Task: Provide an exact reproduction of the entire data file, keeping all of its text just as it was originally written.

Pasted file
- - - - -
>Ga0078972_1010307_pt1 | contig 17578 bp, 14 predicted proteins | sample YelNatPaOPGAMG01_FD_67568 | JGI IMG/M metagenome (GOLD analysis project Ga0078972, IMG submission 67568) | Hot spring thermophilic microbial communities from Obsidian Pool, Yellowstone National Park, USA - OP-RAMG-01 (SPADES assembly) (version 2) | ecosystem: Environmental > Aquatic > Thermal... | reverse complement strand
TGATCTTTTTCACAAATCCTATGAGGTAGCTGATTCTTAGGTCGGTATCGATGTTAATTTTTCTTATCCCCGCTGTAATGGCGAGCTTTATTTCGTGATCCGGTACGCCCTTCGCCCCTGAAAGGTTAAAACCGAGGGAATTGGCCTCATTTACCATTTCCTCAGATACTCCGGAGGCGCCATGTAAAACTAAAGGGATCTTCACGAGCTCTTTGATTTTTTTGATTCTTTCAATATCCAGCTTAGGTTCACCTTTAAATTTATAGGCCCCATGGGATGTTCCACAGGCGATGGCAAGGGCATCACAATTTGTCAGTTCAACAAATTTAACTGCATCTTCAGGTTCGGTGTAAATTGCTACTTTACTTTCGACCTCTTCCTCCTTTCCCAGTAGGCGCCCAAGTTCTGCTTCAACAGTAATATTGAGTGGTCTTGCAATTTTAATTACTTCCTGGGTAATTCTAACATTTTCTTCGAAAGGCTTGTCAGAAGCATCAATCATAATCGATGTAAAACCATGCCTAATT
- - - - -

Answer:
>Ga0078972_1010307_pt1 | contig 17578 bp, 14 predicted proteins | sample YelNatPaOPGAMG01_FD_67568 | JGI IMG/M metagenome (GOLD analysis project Ga0078972, IMG submission 67568) | Hot spring thermophilic microbial communities from Obsidian Pool, Yellowstone National Park, USA - OP-RAMG-01 (SPADES assembly) (version 2) | ecosystem: Environmental > Aquatic > Thermal... | reverse complement strand
TGATCTTTTTCACAAATCCTATGAGGTAGCTGATTCTTAGGTCGGTATCGATGTTAATTTTTCTTATCCCCGCTGTAATGGCGAGCTTTATTTCGTGATCCGGTACGCCCTTCGCCCCTGAAAGGTTAAAACCGAGGGAATTGGCCTCATTTACCATTTCCTCAGATACTCCGGAGGCGCCATGTAAAACTAAAGGGATCTTCACGAGCTCTTTGATTTTTTTGATTCTTTCAATATCCAGCTTAGGTTCACCTTTAAATTTATAGGCCCCATGGGATGTTCCACAGGCGATGGCAAGGGCATCACAATTTGTCAGTTCAACAAATTTAACTGCATCTTCAGGTTCGGTGTAAATTGCTACTTTACTTTCGACCTCTTCCTCCTTTCCCAGTAGGCGCCCAAGTTCTGCTTCAACAGTAATATTGAGTGGTCTTGCAATTTTAATTACTTCCTGGGTAATTCTAACATTTTCTTCGAAAGGCTTGTCAGAAGCATCAATCATAATCGATGTAAAACCATGCCTAATT